ProHealth health Vitamin and Natural Supplement Store and Health
Home  |  Log In  |  My Account  |  View Cart  View Your ProHealth Vitamin and Supplement Shopping Cart
800-366-6056  |  Contact Us  |  Help
Facebook Google Plus
Fibromyalgia  Chronic Fatigue Syndrome & M.E.  Lyme Disease  Natural Wellness  Supplement News  Forums  Our Story
Store     Brands   |   A-Z Index   |   Best Sellers   |   New Products   |   Deals & Specials   |   Under $10   |   SmartSavings Club

Trending News

Is Coconut Oil Healthy? (The American Heart Association Doesn’t Think So)

American Heart Association Renders Itself Obsolete With 1960s Dietary Advice on Coconut Oil

Ginger Fights Obesity

Health Benefits of Artichokes

Putting the Spotlight on Coriander Seed Oil

Migraines? Powdered Ginger May Help

Are Americans Really Getting Too Much Vitamin D? A Critical Look at Recent Media Warnings

Eating more vegetable protein may protect against early menopause

German Chamomile Oil: A Versatile Essential Oil You Should Have at Home

Vitamin C and antibiotics: A new one-two 'punch' for knocking-out cancer stem cells

 
Print Page
Email Article

Psychotic Symptoms in Alzheimers

  [ Not Yet Rated ]   [ Discuss This Article ]
By Alberca R, Gil-Neciga E, Salas D, Perez JA, Lozano P, • www.ProHealth.com • April 3, 2000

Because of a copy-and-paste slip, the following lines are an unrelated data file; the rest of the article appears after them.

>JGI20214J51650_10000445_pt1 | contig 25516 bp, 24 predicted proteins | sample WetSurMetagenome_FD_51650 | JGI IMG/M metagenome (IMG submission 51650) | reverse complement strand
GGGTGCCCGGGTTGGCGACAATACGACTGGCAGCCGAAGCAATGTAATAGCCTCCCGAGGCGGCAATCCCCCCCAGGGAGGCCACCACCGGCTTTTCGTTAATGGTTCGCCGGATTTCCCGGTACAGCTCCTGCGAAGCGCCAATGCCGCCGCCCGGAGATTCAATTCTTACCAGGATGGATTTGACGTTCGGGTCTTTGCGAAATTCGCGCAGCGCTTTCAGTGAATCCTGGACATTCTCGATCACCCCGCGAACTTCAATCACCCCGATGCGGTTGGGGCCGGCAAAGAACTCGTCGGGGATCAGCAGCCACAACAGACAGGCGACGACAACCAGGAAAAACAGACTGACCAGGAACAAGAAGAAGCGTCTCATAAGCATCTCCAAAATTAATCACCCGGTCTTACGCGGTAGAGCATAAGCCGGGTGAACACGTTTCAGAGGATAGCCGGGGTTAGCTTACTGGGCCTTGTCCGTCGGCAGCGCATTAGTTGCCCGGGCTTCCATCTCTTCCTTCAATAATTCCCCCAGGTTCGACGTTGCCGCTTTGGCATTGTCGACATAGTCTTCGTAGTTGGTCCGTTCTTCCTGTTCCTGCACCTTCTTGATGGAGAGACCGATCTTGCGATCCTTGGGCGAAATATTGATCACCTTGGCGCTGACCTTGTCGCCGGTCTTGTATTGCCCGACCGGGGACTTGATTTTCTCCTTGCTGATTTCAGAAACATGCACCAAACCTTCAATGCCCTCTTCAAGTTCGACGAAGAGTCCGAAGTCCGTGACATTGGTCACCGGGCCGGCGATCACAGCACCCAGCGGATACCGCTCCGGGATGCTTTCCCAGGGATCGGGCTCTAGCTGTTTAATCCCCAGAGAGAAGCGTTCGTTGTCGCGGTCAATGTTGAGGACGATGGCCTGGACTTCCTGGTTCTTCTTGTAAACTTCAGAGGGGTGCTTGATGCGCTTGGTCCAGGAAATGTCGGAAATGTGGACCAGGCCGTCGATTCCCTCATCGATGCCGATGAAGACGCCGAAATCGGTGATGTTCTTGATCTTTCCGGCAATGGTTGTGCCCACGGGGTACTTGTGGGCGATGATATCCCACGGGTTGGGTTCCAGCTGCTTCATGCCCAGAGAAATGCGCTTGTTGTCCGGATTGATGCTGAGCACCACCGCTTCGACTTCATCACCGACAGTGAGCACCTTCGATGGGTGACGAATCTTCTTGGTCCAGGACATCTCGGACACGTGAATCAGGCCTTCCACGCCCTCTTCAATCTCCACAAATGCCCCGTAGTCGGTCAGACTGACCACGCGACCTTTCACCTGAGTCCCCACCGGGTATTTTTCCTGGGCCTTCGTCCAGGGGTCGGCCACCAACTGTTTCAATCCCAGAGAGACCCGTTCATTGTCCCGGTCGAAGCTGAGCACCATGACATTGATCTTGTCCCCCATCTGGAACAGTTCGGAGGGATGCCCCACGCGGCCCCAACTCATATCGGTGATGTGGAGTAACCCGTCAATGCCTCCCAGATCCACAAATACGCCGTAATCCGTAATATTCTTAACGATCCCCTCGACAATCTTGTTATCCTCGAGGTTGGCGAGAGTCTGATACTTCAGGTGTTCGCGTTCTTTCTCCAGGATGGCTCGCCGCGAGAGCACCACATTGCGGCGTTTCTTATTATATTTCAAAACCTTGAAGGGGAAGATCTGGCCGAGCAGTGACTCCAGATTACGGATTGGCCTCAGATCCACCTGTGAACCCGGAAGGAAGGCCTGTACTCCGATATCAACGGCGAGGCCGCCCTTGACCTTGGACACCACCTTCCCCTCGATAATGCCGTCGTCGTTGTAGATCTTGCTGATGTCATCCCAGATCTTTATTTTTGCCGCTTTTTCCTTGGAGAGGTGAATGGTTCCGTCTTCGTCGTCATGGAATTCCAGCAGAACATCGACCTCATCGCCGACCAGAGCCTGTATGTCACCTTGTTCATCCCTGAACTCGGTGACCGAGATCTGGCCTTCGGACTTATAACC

SUMMARY: Researchers studied the frequency and intensity of psychotic symptoms in two transversal series of patients with Alzheimer's disease and analyzed their relationship with the length of the disease and level of cognitive impairment. Close to half of the participants had psychotic symptoms. Delusions appeared earlier and were more frequent than hallucinations and misinterpretations. The more severe the cognitive impairment, the more frequent and intense were the psychotic symptoms. Hallucinations appeared mainly in patients with advanced dementia and were related primarily with the intensity of functional and cognitive impairment and secondly with the length of the disease. Mild psychotic symptoms, especially delusions, appear early during the course of Alzheimer's disease. The frequency and intensity of these symptoms increase in parallel with the functional and cognitive impairments caused by the disease. Hallucinations, which appear mainly when the dementia is severe, can be considered as an evolutive marker of the process.